Bobbie Ann Mason‘s short stories, first published in The New Yorker, were included in her first collection of fiction, Shiloh & Other Stories which won the PEN/​Hemingway Award. Two of her books, Feather Crowns and Zigzagging Down a Wild Trail won the Southern Book Critics Circle Award. Her memoir, Clear Springs: A Family Story, was a finalist for the Pulitzer Prize. She has received a Guggenheim Fellowship and a grant from the National Endowment for the Arts, and an Arts and Letters Award for Literature from the American Academy of Arts and Letters.

Her first novel, In Country was made into a film starring Bruce Willis and Emily Lloyd. Her most recent novel, The Girl in the Blue Beret is in its sixth printing and was voted one of the best books of 2011 by the Chicago Tribune.

What is your feeling about having mentors as a writer? Talk about the mentor relationship if you will, its importance to a writer…

I have little experience here. My college writing teacher, Robert Hazel, was a deep influence because he cultivated a romantic image of what a writer was.  But I didn’t get much encouragement.  It was nearly twenty years before I began writing stories in earnest and sending them to the New Yorker.

Who do you read for pleasure?

Most reading I do is pleasure. I read fiction randomly, but my ambition is to read War and Peace, and some Shakespeare.  For non-fiction, when I get interested in a subject, I tend to pursue it.  For instance, I did a lot of reading about the French Resistance when I was writing The Girl in the Blue Beret. More recently, I’ve gone farther back in French history.  David McCullough’s The Greater Journey: Americans in Paris got me interested in some of the artists he portrays, especially Augustus Saint-Gaudens, the illustrious sculptor who did the fabulous statue of Sherman marching into Central Park (actually, I guess he was marching into Georgia, but the statue is at the entrance to Central Park). Saint-Gaudens interested me not only as a sculptor but as a lively personality, and I want to read more about him. Now I’m reading The Age of Wonder by Richard Holmes, whose biography of Coleridge I am passionate about.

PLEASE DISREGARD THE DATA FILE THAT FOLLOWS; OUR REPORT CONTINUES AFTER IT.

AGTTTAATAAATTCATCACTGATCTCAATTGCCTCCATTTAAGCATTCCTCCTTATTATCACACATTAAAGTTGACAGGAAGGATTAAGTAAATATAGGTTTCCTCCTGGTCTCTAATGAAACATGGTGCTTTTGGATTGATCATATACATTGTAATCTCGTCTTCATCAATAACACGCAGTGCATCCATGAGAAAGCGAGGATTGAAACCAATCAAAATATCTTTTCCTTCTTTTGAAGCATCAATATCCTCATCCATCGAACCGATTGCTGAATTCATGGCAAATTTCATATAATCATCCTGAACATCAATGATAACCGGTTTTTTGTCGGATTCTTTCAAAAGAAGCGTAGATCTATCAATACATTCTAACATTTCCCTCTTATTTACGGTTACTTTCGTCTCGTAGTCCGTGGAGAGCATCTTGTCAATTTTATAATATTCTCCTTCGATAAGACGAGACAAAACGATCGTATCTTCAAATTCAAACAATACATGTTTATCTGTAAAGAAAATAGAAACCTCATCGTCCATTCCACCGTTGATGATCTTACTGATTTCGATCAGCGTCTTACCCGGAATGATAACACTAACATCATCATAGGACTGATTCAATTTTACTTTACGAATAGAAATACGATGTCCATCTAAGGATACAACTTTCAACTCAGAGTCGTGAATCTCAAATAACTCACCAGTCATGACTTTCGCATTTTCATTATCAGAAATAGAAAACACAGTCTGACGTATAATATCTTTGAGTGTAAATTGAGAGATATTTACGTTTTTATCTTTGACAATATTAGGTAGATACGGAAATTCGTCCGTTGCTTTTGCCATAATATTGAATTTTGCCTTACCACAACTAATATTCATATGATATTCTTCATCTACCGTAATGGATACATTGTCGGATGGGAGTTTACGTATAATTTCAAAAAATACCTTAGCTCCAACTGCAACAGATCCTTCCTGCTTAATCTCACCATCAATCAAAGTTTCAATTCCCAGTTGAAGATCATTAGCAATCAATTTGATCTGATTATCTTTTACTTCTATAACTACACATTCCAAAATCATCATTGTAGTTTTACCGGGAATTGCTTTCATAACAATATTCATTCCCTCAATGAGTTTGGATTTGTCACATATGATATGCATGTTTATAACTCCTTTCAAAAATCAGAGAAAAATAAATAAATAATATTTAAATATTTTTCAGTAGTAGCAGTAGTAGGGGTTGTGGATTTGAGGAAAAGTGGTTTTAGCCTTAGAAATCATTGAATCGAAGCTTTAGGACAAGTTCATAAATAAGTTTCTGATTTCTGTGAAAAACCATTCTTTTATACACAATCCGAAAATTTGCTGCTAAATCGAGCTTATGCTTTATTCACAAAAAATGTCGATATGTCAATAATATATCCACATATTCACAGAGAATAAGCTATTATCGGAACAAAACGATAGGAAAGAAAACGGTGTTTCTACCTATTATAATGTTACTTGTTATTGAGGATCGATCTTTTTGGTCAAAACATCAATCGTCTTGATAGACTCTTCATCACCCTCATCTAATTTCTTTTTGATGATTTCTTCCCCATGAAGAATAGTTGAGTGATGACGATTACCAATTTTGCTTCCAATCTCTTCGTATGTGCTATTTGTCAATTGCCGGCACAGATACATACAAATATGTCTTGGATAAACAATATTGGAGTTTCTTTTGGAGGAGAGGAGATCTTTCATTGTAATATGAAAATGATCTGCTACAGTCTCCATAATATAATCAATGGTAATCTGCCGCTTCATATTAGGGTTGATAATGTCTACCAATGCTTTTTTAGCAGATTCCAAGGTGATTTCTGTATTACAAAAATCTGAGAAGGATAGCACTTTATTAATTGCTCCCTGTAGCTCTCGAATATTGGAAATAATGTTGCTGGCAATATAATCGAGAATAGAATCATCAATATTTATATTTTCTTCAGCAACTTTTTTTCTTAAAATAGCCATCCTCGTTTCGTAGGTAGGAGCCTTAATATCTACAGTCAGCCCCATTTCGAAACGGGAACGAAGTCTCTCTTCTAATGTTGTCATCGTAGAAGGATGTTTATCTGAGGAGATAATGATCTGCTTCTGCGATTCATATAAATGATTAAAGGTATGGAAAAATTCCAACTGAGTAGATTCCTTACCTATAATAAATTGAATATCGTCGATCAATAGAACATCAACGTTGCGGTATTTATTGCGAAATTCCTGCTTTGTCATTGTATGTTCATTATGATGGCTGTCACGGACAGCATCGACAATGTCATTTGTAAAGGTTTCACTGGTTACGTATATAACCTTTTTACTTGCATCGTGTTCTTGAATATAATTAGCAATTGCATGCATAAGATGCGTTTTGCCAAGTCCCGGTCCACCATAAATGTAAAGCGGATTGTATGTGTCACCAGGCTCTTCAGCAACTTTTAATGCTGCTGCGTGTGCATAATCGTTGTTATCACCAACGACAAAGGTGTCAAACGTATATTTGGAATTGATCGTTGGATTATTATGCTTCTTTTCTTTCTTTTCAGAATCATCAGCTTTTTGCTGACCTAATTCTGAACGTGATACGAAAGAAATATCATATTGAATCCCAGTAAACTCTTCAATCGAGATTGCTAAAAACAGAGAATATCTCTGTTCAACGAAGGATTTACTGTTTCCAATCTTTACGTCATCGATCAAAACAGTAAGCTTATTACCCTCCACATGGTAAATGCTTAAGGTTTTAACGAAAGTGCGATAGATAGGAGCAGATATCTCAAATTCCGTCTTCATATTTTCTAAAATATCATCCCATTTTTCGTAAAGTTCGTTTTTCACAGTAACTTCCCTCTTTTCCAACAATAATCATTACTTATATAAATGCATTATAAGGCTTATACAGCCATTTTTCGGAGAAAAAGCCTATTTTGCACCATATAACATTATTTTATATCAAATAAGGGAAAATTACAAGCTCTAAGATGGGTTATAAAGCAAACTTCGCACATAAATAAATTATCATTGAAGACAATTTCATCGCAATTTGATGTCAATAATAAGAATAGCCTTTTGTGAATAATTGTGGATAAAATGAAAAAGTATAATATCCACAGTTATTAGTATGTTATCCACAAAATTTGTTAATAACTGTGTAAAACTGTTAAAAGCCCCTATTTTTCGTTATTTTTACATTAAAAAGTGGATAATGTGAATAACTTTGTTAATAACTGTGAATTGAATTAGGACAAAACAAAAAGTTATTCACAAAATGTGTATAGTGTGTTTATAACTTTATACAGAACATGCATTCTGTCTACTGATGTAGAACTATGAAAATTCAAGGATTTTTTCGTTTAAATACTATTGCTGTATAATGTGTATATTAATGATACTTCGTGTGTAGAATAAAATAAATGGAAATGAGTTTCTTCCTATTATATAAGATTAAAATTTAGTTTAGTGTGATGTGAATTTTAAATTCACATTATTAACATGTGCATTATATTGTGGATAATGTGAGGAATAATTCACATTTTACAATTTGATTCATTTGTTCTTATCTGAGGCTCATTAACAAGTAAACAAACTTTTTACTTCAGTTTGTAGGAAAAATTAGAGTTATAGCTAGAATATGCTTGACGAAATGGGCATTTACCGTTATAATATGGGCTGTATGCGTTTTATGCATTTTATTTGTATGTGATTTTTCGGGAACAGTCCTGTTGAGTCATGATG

Have you come across any new writers who are not getting sufficient attention?

I know they’re out there.  A friend of mine has written what I think is a brilliant and poignant but also wickedly funny send-up of community-college politics–it’s called Batman U–but the agents haven’t swooped it up. It seems harder to get an agent than to get into Harvard.  If something this good can’t find a home, publishing just isn’t equipped to deal with all the fine writers out there.

Suggestions for making characters live? Do you know your characters beforehand, or do you find out who they are in the process? In Country is one of my favorite novels of all time – I’d love it if you could talk about that process, finding those people… how they came to you.

Normally, I discover them in the process.  In Country was slightly different.  Those characters and their relationship to each other came about suddenly at the beginning. There they were–Sam, Emmett, Lonnie, Irene.  But I didn’t know what their story was! They interested me so much that I stayed with them.  I tried a short story but it didn’t work.  I tried a novella, and Emmett died of cancer.  Too depressing! Then when I realized that Sam’s father must have died in Vietnam,  I knew what the story was.  And that it was a novel, with a significant theme. It may have taken me two years to get there.